Statistics are often used to claim that there is a small possibility that random mutations can indeed be the source of DNA progress as documented in this chimp/human DNA study. This is a false use of statistics. As a counter example just examine the many statistical studies where a 95% or a 99% confidence level provides a high level of trust that the analysis is correct (1 chance in 20 or 1 chance in 100). How are those studies taken seriously and then one chance in a number with 48 zeroes is then considered a having a legitimate possibility of being true.

Intuitively, we realize that random keystrokes would have no chance in making any meaningful edits to an email or document. The probabilities so quickly go off the scale into the infinitesimally tiny that in any practical case they are not just a very small possible case but truly are impossible.


Ronald P. Millett has worked as a software developer and inventor in the challenging field of Artificial Intelligence (AI) starting in 1971. He is the inventor of 22 software patents. He has a bachelor’s and a master’s degree in computer science and a master’s degree in linguistics.

[i] “The DNA of Human Evolution,” NOVA, November 30, 2009, []

RPMNote: Where does the information come from to select just the right “minimum of changes”? These are extremely information dense bits given the few bits difference between the two species genomes. If the interface is predefined and the interpreter predefined and the linkage to enabled routines in the engine predefined, then yes, a few switch bits can access preprogrammed and predebugged code. Otherwise, chance evolution setting of switches that are probably not connected programmatically to anything is highly suspect of leading anywhere at all as far as functionality. In my view this statement is only possible in the context of a predesigned and debugged interface.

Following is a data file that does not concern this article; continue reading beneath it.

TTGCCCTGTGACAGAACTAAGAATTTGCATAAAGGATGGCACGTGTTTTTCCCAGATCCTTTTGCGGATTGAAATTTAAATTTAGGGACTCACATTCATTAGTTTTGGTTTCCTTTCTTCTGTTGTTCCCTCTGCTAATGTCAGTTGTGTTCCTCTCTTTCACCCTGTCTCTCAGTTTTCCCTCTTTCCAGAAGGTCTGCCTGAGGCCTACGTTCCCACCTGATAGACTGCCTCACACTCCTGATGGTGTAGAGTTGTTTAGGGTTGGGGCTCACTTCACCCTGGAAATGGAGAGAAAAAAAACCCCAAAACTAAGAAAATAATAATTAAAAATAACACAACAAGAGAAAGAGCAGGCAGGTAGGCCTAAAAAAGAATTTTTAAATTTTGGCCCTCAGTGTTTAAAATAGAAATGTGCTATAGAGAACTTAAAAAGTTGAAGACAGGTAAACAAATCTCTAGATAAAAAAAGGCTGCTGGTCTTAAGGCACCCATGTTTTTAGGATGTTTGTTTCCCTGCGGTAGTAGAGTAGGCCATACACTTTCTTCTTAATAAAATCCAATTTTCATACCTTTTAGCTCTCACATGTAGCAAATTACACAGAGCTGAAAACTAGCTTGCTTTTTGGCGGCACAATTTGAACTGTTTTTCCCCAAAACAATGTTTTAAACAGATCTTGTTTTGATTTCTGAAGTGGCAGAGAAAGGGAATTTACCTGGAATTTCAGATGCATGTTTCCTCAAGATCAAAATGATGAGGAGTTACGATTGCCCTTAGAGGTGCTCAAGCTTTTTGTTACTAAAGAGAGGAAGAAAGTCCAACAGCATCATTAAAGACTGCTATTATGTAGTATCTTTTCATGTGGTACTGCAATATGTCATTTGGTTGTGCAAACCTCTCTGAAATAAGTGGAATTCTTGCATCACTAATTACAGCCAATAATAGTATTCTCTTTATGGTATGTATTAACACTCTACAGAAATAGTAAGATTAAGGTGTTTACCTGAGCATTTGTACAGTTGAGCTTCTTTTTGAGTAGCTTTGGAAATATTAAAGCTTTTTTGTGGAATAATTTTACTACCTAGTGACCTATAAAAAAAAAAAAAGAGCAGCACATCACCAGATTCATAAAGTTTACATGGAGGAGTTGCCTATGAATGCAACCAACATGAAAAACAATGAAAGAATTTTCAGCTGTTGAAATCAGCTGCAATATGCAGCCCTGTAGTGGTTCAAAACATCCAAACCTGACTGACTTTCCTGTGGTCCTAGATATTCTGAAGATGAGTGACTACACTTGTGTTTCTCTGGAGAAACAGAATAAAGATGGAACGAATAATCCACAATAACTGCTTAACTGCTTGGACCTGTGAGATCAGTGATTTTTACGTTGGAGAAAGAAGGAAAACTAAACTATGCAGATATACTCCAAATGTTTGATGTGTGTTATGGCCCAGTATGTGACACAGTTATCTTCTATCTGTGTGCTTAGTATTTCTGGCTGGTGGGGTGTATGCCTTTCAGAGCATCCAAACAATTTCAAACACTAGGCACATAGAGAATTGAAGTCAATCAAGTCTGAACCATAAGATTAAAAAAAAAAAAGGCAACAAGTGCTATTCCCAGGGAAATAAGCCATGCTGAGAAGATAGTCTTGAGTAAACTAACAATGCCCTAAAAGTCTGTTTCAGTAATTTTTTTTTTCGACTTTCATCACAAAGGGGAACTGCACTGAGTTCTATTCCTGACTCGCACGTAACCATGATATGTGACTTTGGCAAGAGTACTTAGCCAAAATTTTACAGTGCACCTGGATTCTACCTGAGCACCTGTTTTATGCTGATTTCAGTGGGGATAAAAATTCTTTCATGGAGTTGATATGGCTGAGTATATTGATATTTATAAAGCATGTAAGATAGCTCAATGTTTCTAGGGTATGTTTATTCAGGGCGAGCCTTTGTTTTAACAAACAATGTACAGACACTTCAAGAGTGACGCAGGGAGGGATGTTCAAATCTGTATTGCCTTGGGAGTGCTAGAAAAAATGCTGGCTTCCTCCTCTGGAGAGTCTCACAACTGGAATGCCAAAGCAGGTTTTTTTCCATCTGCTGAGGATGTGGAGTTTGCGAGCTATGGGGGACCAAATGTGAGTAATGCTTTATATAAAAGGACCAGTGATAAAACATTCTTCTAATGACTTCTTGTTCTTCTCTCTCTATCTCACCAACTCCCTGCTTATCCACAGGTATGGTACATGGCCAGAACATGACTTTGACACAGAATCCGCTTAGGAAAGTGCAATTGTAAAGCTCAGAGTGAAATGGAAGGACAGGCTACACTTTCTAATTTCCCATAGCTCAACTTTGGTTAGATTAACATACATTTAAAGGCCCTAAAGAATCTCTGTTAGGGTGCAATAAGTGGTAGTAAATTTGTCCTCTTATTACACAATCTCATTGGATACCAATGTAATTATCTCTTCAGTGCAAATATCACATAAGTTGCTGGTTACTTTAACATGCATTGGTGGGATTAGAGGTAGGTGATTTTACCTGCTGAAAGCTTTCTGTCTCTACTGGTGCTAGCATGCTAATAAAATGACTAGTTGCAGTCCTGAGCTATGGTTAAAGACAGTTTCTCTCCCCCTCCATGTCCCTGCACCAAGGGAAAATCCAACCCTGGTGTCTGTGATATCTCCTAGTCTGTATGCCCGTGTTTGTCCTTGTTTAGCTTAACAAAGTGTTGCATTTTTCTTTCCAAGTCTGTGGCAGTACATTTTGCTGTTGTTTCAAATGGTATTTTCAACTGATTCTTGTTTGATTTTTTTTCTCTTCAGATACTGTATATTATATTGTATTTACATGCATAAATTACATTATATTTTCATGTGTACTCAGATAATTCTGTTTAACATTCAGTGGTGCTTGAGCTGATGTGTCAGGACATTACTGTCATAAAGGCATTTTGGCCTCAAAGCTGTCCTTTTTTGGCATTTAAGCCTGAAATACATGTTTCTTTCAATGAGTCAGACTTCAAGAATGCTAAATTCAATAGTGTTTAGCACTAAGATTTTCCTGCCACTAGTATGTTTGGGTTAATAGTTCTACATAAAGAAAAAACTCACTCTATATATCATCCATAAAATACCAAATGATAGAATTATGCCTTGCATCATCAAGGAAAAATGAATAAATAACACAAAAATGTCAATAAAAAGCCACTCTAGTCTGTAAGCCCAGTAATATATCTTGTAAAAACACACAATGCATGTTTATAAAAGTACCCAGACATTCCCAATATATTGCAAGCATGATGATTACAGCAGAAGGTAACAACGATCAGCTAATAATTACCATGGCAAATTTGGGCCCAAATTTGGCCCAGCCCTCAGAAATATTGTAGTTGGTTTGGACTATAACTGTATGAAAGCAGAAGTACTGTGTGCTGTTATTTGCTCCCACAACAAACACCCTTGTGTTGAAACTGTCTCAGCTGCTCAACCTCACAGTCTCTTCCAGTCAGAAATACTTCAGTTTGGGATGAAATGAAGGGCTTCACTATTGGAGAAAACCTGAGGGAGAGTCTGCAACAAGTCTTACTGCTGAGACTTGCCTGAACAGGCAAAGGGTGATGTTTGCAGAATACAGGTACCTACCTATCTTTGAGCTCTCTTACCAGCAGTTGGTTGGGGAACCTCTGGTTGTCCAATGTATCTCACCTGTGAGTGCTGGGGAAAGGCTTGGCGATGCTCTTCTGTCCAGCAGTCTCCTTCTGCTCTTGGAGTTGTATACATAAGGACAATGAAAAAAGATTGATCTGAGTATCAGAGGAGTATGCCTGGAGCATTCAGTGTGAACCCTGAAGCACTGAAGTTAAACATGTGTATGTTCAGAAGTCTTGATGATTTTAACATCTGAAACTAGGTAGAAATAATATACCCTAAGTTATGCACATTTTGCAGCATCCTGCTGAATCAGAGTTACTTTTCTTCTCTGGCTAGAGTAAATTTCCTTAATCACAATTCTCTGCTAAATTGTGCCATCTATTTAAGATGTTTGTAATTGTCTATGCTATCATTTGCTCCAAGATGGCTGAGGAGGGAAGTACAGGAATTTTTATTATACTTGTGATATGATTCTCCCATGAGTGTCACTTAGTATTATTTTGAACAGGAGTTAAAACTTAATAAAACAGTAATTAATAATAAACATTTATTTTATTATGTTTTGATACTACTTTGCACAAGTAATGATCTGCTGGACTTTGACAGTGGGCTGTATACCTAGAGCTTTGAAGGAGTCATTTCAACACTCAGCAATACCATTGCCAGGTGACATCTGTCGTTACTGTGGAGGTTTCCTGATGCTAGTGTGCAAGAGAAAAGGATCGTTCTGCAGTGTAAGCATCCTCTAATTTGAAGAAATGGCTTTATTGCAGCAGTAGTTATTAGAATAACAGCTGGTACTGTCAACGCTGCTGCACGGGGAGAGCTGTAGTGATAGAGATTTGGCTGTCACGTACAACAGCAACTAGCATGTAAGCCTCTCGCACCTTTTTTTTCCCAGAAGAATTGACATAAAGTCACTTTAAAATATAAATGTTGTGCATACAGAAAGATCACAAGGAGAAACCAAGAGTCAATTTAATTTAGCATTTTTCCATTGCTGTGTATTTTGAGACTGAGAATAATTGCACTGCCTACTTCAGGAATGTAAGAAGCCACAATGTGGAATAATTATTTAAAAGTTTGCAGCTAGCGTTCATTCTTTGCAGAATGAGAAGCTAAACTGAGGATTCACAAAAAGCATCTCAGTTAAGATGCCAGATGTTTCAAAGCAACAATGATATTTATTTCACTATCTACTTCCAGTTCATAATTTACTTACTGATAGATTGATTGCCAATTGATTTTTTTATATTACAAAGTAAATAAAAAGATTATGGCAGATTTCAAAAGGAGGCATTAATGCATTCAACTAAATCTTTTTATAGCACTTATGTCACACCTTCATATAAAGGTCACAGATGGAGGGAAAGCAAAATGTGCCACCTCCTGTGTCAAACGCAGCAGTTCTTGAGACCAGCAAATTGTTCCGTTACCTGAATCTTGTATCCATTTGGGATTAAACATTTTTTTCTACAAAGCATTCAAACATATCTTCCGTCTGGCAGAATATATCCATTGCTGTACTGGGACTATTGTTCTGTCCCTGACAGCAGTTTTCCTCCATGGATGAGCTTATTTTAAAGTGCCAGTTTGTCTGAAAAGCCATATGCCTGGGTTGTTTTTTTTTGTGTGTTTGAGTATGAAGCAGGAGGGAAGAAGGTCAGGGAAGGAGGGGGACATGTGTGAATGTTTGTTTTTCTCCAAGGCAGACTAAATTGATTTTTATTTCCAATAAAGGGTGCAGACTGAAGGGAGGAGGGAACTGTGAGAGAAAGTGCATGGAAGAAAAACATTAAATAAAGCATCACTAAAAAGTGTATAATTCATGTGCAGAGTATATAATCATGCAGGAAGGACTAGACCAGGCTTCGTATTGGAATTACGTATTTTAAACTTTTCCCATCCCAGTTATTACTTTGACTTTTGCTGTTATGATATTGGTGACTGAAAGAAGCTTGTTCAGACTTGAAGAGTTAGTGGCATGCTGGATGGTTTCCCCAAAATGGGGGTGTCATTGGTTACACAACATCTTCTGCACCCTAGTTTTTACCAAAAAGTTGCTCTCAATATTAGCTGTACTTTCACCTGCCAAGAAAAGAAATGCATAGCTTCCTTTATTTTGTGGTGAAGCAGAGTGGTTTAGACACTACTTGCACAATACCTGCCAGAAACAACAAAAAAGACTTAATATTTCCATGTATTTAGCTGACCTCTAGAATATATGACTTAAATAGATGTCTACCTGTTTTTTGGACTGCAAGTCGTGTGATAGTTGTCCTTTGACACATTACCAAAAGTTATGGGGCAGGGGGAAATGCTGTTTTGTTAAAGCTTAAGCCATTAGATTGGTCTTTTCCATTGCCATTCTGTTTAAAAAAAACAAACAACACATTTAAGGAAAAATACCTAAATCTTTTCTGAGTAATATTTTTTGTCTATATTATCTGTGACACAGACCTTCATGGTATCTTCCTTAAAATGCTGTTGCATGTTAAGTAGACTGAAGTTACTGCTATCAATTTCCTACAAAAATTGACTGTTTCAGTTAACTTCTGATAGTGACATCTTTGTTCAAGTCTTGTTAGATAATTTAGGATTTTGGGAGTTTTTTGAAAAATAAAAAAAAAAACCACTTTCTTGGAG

[ii] “Toby Tyler,” Disney Movies, Retrieved 3/14/2016.

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[iii] Ronald P. Millett, “Chimps and Humans 99% Identical DNA: Proof of Intelligent Design?” Meridian Magazine, January 31, 2016.


“The one percent different DNA between chimpanzees and humans has been discovered to contain complex genetic switches. This sophisticated programming activates human brain and other characteristics in the 99% portion of DNA that the two species have in common.

“These facts imply that the chimpanzee’s DNA contains human DNA programming that is never activated for the chimpanzee. Therefore, these human routines in chimpanzee DNA would have to be intelligently designed and were not created by evolution.”

Ronald P. Millett, “Chimps and Humans 99% Identical DNA: Paradox of Actual Differences” Meridian Magazine, February 15, 2016.


“The discovery that there is only one percent difference between human and chimpanzee DNA seems to be a paradox considering the actual huge differences between the two species.”

Ronald P. Millett, “Chimps and Humans 99% identical DNA: Genetic Switches Enable Advanced Human Brain Functions,” Meridian Magazine February 28, 2016,


“The discovery that genetic switches enable advanced human brain capabilities explains how such a small DNA difference between humans and chimps can result in the huge actual differences between the two species.”